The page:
Johann Strauss the Younger

Strauss

Strauss (strous, Ger. shtrous), family of Viennese musicians. Johann Strauss, 1804–49, learned to play the violin against his parents' wishes. In 1819 he joined the dance orchestra of Josef Lanner (1801–43), whom he later rivaled. In 1826 Strauss organized his own orchestra. His waltzes won him fame that was extended over all Europe when he toured Austria (1833) and played in Berlin (1834) and in Paris and London (1837–38). His son, Johann Strauss, 1825–99, followed a musical career against his father's wishes. In 1844 he formed an orchestra that was immediately successful and became the rival of his father's. After the elder Johann's death, the son combined the two orchestras. He composed more than 400 waltzes, on which his fame largely rests and which include the enormously popular Blue Danube (1866) and Tales from the Vienna Woods (1868). With these he brought the Viennese waltz to a height of musical artistry, endowing it with new melodic, rhythmic, and orchestral richness. He also composed a number of operettas of which Die Fledermaus [the bat] (1874) and Der Zigeunerbaron (The Gypsy Baron, 1885) are outstanding. His other works for the stage were hampered by their inadequate librettos and a lack of dramatic interest. Two of his brothers, Josef Strauss, 1827–70, and Eduard Strauss, 1835–1916, were also successful composers and conductors.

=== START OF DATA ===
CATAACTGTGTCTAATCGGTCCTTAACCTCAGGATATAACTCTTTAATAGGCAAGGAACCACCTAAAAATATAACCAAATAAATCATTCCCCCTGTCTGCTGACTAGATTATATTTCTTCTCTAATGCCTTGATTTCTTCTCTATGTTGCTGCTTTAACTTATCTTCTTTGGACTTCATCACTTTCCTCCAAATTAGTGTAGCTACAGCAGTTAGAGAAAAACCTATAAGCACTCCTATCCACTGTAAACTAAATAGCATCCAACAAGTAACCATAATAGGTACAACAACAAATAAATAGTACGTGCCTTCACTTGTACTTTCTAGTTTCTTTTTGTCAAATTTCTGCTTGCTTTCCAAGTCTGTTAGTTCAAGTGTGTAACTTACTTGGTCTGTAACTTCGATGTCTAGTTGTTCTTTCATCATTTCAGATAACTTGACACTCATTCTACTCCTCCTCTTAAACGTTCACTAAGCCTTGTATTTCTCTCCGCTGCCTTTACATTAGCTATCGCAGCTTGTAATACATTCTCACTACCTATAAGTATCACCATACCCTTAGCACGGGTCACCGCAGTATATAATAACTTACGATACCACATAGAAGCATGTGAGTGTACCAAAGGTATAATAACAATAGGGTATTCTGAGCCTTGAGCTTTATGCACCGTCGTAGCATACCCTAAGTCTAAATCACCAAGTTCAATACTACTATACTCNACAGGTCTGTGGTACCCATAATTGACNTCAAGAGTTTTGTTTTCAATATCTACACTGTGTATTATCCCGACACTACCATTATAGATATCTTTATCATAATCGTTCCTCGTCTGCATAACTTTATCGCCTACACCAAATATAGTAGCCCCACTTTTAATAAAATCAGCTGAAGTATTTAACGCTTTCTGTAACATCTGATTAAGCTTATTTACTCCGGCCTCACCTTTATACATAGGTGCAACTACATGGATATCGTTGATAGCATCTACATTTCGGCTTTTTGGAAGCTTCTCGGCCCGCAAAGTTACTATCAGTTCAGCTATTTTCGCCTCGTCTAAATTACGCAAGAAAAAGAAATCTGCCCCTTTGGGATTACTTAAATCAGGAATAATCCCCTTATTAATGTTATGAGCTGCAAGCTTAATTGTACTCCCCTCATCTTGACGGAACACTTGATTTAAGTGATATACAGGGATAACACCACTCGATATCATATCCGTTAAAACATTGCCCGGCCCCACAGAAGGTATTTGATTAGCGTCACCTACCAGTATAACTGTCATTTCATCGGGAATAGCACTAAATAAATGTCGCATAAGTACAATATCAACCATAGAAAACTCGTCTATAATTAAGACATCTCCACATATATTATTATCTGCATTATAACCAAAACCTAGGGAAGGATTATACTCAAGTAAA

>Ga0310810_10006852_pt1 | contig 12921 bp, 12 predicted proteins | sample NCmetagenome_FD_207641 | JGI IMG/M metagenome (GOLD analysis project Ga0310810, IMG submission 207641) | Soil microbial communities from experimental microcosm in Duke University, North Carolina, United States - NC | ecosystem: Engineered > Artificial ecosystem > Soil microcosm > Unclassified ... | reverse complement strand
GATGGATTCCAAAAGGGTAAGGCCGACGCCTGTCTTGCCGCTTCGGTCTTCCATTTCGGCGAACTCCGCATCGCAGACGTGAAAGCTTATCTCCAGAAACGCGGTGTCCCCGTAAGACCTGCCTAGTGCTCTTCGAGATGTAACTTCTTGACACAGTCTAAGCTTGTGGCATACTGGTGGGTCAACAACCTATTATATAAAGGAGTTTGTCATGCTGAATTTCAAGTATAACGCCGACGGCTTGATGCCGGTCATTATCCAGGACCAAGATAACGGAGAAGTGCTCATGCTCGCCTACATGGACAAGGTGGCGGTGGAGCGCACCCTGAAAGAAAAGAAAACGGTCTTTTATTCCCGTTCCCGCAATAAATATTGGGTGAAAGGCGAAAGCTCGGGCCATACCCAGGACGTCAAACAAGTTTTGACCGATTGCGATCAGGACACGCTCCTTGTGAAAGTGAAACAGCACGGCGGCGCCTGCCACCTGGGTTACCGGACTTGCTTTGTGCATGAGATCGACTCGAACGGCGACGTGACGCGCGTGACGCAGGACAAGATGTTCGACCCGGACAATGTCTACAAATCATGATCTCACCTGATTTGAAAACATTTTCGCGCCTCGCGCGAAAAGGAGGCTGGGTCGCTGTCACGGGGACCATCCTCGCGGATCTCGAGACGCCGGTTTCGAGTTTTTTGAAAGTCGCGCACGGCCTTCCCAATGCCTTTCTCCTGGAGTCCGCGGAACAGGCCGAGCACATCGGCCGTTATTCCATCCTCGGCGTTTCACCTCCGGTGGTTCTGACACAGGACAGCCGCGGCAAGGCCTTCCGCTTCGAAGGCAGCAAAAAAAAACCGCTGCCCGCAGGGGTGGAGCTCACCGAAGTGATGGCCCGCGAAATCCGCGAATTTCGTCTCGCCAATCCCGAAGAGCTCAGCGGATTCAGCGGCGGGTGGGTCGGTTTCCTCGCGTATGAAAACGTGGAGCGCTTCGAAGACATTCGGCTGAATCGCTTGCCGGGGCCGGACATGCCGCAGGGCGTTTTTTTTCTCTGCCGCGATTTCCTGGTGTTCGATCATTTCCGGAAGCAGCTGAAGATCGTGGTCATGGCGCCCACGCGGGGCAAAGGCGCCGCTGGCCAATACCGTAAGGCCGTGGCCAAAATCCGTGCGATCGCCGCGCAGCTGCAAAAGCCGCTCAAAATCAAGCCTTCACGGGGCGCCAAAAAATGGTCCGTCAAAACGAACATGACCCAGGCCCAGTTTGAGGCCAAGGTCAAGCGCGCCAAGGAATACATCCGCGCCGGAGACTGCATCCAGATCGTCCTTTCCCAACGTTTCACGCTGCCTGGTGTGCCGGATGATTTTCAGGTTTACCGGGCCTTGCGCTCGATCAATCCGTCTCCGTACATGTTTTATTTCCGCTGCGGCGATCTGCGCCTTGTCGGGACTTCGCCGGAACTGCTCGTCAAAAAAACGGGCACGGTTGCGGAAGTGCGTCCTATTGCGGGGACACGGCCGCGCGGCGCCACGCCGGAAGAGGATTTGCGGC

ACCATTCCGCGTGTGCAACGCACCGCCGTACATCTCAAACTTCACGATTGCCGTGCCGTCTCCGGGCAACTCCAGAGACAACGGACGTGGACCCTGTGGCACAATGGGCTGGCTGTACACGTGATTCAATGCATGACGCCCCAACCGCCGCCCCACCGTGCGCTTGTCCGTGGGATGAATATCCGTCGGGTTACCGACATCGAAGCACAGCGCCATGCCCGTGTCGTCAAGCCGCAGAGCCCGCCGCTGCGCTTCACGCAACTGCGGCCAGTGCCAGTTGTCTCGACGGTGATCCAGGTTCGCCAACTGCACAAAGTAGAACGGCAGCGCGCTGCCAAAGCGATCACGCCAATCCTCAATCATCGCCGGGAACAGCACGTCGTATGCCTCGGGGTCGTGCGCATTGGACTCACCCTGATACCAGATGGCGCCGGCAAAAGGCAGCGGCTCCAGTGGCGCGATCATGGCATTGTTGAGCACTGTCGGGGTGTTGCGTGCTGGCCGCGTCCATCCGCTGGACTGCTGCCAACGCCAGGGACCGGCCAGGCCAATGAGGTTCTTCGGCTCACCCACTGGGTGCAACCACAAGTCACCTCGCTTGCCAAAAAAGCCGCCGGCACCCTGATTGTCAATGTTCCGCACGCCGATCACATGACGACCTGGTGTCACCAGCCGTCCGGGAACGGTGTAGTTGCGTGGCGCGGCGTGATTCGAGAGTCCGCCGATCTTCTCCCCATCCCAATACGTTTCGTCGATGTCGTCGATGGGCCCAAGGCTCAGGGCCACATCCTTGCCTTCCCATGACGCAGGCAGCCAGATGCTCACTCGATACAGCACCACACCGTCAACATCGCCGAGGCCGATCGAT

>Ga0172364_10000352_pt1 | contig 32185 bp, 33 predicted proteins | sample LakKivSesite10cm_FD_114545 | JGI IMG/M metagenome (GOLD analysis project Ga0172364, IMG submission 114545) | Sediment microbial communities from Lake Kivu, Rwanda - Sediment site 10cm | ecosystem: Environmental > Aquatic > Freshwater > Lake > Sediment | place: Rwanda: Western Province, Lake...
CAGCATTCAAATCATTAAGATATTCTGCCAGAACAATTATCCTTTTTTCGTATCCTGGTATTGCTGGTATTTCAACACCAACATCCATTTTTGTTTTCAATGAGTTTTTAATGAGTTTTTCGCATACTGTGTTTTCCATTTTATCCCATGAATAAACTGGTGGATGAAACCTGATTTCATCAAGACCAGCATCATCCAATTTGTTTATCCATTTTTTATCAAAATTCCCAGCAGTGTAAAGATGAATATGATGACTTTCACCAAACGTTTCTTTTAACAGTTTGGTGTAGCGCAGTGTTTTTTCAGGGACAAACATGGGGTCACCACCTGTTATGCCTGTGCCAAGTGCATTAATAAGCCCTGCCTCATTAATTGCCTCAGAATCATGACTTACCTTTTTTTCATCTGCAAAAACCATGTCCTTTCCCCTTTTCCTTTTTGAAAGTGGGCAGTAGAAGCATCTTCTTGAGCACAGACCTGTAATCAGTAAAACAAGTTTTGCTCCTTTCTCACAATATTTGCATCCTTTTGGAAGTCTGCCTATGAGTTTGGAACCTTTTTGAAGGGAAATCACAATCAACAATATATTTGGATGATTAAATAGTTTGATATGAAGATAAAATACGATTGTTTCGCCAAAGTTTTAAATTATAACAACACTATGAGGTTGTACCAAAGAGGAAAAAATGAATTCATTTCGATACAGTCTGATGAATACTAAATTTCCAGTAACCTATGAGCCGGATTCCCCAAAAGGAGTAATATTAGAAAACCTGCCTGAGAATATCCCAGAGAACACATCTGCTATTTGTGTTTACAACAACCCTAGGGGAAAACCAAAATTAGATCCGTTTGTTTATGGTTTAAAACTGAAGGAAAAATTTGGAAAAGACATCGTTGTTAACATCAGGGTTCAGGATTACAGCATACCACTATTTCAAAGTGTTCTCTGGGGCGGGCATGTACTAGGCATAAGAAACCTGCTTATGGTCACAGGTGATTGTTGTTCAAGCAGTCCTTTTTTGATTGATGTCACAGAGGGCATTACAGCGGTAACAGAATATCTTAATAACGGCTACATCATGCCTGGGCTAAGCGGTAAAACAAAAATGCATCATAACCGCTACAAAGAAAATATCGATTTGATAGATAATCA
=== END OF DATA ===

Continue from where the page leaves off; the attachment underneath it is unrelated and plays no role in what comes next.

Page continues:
See biography of Johann (father and son) by H. Fantel (1972). See also biographies of the Strauss family, by J. Pastene (1951, repr. 1971) and J. Wechsberg (1973).

The Columbia Encyclopedia, 6th ed. Copyright© 2014, The Columbia University Press.

Selected full-text books and articles on this topic

Johann Strauss, Father and Son: A Century of Light Music
H. E. Jacob; Marguerite Wolff.
The Greystone Press, 1940
Legend of a Musical City
Max Graf.
Philosophical Library, 1945
Librarian’s tip: "Popular Music-- Johann Strauss" begins on p. 221
Conductors on Composers
John L. Holmes.
Greenwood Press, 1993
Librarian’s tip: "Johann Strauss (1825-1899)" begins on p. 178
Operetta: A Theatrical History
Richard Traubner.
Routledge, 2003 (Revised edition)
Librarian’s tip: Discussion of Johann Strauss begins on p. 111
Music Criticisms, 1846-99
Eduard Hanslick; Henry Pleasants; Henry Pleasants.
Penguin Books, 1963 (Revised edition)
Librarian’s tip: "Johann Strauss [1899]" begins on p. 304
Composers of Yesterday: A Biographical and Critical Guide to the Most Important Composers of the Past
David Ewen; David Ewen.
H. W. Wilson, 1937
Librarian’s tip: "Johann Strauss, II 1825-1899" begins on p. 410
Opera and the Culture of Fascism
Jeremy Tambling.
Clarendon Press, 1996
Librarian’s tip: Chap. 7 "Conducting from the Right: Strauss, Kitsch, and Nihilism"
The Concise Oxford Dictionary of Opera
John Warrack; Ewan West.
Oxford University Press, 1996 (3rd edition)
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